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The Saudi Center for Commercial Arbitration Adopts New Arbitration Rules
Saturday, May 27, 2023

International Arbitration Alert

The Saudi Center for Commercial Arbitration (SCCA) recently issued a new and updated set of arbitration rules (SCCA Rules 2023). Overall, the product is an enhanced, modern set of rules that aim to allow for more efficient and sophisticated arbitral proceedings and that are likely to benefit a rapidly growing arbitration jurisdiction with ambitions of becoming a central regional hub for dispute resolution.


The SCCA is a relatively new institution, established in 2014, but it has quickly become a prominent regional arbitration center that administers arbitrations in both Arabic and English. Its original rules were adopted on 1 May 2016 (SCCA Rules 2016). The new SCCA Rules 2023 came into force on 1 May 2023 and, following a public consultation and input from local and international arbitration practitioners, incorporate a number of modern innovations and features inspired by the rules of other leading arbitration centers.


Perhaps the most prominent addition is the role given to the SCCA Court, a body formed in November 2022. This follows in the footsteps of other successful international arbitral institutions, such as the London Court of International Arbitration and the International Chamber of Commerce. It is comprised of 15 renowned arbitration practitioners. Various decision-making functions, which under the previous rules were allocated to the SCCA as administrator, such as nominating arbitrators where the parties fail to do so on time, are now in the domain of the SCCA Court.


The SCCA Rules 2023 maintain the ground for party challenges to the appointment of an arbitrator from the SCCA Rules 2016, namely where circumstances exist that give justifiable doubts as to the arbitrator’s impartiality or independence. They also raise two new ones: (1) where the arbitrator has failed to perform his or her duties (previously a ground for removal by the administrator but not challenge by a party), and (2) where the arbitrator manifestly does not possess the qualifications agreed to by the parties.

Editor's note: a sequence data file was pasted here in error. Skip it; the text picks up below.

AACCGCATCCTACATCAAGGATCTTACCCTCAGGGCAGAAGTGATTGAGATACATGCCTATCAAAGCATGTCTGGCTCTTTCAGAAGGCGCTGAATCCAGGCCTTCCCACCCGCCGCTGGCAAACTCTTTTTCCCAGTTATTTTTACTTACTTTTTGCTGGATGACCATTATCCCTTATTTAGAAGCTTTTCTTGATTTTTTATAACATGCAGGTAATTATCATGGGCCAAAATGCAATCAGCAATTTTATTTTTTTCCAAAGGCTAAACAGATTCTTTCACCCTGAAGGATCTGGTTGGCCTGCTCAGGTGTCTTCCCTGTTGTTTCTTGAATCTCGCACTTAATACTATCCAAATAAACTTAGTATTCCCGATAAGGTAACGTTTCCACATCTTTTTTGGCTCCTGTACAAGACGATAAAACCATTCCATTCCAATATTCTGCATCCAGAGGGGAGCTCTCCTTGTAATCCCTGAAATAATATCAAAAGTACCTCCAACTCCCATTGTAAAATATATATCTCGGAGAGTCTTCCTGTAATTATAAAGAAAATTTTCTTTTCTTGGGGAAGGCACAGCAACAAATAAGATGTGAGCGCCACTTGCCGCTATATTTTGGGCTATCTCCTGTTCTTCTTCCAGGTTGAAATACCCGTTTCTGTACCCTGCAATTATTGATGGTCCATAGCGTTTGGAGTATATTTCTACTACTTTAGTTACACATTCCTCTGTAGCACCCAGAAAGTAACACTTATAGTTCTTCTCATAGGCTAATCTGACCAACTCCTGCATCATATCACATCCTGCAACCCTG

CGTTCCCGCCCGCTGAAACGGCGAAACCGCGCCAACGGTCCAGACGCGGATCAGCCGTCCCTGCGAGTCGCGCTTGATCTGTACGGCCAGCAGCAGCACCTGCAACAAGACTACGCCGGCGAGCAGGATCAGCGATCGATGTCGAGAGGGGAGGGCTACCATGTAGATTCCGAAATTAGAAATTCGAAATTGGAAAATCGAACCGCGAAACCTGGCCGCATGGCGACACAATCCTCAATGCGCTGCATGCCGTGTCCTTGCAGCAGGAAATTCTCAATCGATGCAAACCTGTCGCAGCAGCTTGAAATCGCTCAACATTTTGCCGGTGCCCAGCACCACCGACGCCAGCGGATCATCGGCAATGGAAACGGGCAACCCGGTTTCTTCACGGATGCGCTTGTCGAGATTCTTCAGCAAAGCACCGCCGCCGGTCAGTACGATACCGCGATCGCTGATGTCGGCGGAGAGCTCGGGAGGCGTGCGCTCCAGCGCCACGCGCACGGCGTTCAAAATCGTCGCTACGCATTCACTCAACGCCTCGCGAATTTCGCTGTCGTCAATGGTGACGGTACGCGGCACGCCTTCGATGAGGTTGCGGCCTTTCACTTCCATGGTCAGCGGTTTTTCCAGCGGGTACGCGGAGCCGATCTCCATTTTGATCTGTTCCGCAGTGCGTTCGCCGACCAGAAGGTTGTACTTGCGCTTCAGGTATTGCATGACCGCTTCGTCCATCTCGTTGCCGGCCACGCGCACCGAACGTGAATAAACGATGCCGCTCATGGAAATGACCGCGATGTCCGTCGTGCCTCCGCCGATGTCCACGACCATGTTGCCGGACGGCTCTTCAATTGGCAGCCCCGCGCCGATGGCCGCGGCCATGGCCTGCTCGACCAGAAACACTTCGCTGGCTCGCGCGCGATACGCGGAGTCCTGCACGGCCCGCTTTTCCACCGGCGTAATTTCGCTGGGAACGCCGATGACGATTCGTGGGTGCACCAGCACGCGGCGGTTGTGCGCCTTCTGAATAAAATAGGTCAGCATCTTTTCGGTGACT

While the SCCA Rules 2016 contained provisions for the appointment of an emergency arbitrator to award interim relief prior to constitution of the tribunal, the SCCA Rules 2023 contain more detailed provisions. In particular, a time limit for issuing an interim award or order is set, at no later than 15 days from the transmission of the file to the emergency arbitrator (which may be extended by the administrator on reasonable request from the emergency arbitrator or on the administrator’s own initiative should it be necessary).


The SCCA Rules 2023 contain provisions for the early disposition of claims or defenses, a process similar to summary dismissal or determination. A party may apply to the tribunal to dispose of an issue of jurisdiction, admissibility, or legal merit without the need to follow every step that would otherwise be taken in the ordinary course of an arbitration. This procedure may operate in cases where: (1) an allegation of fact or law material to the outcome of the case is manifestly without merit; (2) even if the facts advanced by the other party are assumed to be true, no award could be issued in that party’s favor under the applicable law; or (3) any issue of fact or law material to the outcome of the case is, for any other reasons, suitable for determination by way of early disposition.

If the tribunal allows an application for early disposition to be heard, it shall establish a procedural timetable to determine the application giving each party an equal and reasonable opportunity to present their case. It then shall issue an order or award within 30 days of allowing the application to proceed (though in exceptional circumstances the SCCA as administrator may extend this by up to 15 days).


The SCCA Rules 2023 specifically provide that “[e]ach party may be represented or assisted by persons chosen by it,” and “[u]nless applicable law requires otherwise, any party may be represented or assisted by legal practitioners or any other authorised representatives, including foreign legal practitioners regardless of the jurisdiction in which they are based or licensed to practice.” In substance, this does not change the rules, but it is a welcome clarification to prevent parties making arguments that foreign counsel does not have the right to represent their clients in arbitration under the SCCA Rules 2023.

The SCCA Rules 2023 also add a requirement that a party must promptly inform the other parties, the tribunal, and the administrator where it wishes to change or add a representative. The tribunal may refuse to allow a proposed change of representative if it considers it necessary to safeguard the composition of the tribunal (for example, to prevent a party from manufacturing a conflict of interest) or the finality of the award.